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J Pain Symptom Manage. 2010 Apr;39(4):637-43. doi: 10.1016/j.jpainsymman.2009.08.011.

Feasibility of discussing end-of-life care goals with inpatients using a structured, conversational approach: the go wish card game.

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1
VA Greater Los Angeles Healthcare System, Los Angeles, California 90403, USA. azadeh.lankarani-fard@med.va.gov

Abstract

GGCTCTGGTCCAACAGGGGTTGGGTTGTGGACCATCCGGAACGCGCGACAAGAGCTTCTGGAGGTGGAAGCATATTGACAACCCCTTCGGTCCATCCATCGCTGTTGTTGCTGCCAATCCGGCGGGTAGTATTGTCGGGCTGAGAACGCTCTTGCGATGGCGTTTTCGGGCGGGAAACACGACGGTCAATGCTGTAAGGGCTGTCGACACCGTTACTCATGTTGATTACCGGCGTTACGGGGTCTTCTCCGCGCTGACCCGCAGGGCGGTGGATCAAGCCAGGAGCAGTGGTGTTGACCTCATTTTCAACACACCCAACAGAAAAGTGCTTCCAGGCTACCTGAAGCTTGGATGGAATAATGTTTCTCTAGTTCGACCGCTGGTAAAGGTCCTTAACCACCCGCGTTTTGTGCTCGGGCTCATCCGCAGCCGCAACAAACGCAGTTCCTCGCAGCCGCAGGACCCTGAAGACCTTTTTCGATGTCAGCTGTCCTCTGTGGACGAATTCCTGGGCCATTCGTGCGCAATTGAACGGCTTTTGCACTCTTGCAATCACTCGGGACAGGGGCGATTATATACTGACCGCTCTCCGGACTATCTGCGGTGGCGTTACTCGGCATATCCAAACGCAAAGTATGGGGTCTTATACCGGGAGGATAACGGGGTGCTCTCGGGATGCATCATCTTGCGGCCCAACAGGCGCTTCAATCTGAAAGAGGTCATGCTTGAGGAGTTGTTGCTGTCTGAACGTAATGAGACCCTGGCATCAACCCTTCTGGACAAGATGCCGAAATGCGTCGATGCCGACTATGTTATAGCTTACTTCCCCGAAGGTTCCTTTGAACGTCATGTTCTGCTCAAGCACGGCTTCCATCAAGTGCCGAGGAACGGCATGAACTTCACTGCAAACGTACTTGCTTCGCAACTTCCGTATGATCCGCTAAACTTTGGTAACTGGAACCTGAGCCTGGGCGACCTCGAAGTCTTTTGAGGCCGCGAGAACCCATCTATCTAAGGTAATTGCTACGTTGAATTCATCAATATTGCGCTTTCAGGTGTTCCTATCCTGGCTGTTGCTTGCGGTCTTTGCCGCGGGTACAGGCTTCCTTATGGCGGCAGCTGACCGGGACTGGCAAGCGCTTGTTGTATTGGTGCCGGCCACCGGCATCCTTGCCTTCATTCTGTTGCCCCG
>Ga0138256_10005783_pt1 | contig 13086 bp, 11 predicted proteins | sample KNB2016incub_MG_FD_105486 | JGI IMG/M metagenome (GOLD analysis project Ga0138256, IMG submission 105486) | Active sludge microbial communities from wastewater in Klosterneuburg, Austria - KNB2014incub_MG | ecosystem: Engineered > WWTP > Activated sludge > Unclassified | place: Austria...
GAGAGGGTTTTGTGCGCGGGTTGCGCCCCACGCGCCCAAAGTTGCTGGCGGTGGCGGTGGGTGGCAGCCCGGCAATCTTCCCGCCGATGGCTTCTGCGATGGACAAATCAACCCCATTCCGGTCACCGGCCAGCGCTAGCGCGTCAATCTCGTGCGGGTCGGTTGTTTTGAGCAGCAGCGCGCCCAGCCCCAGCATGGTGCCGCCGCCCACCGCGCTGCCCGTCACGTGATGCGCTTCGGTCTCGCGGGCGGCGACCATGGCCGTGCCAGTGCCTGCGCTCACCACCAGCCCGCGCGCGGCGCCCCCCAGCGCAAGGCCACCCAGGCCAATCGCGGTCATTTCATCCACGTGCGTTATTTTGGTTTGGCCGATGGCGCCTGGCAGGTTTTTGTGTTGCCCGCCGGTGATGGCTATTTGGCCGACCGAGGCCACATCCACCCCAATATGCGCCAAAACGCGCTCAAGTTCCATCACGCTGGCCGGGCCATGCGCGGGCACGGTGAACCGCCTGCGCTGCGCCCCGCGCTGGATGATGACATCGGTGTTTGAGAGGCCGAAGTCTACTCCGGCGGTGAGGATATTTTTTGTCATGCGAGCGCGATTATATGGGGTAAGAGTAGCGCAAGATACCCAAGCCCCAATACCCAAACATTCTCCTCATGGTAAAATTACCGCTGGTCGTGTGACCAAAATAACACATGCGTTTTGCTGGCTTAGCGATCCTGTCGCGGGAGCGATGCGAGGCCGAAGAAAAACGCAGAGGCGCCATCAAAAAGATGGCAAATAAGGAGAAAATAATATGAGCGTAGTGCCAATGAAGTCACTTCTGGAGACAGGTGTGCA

Establishing goals of care is important in advance care planning. However, such discussions require a significant time investment on the part of trained personnel and may be overwhelming for the patient. The Go Wish card game was designed to allow patients to consider the importance of common issues at the end of life in a nonconfrontational setting. By sorting through their values in private, patients may present to their provider ready to have a focused conversation about end-of-life care. We evaluated the feasibility of using the Go Wish card game with seriously ill patients in the hospital. Of 133 inpatients approached, 33 (25%) were able to complete the game. The "top 10" values were scored based on frequency and adjusted for rank. The value selected of highest importance by the most subjects was "to be free from pain." Other highly ranked values concerned spirituality, maintaining a sense of self, symptom management, and establishing a strong relationship with health care professionals. Average time to review the patient's rank list after the patient sorted their values in private was 21.8 minutes (range: 6-45 minutes). The rankings from the Go Wish game are similar to those from other surveys of seriously ill patients. Our results suggest that it is feasible to use the Go Wish card game even in the chaotic inpatient setting to obtain an accurate portrayal of the patient's goals of care in a time-efficient manner.

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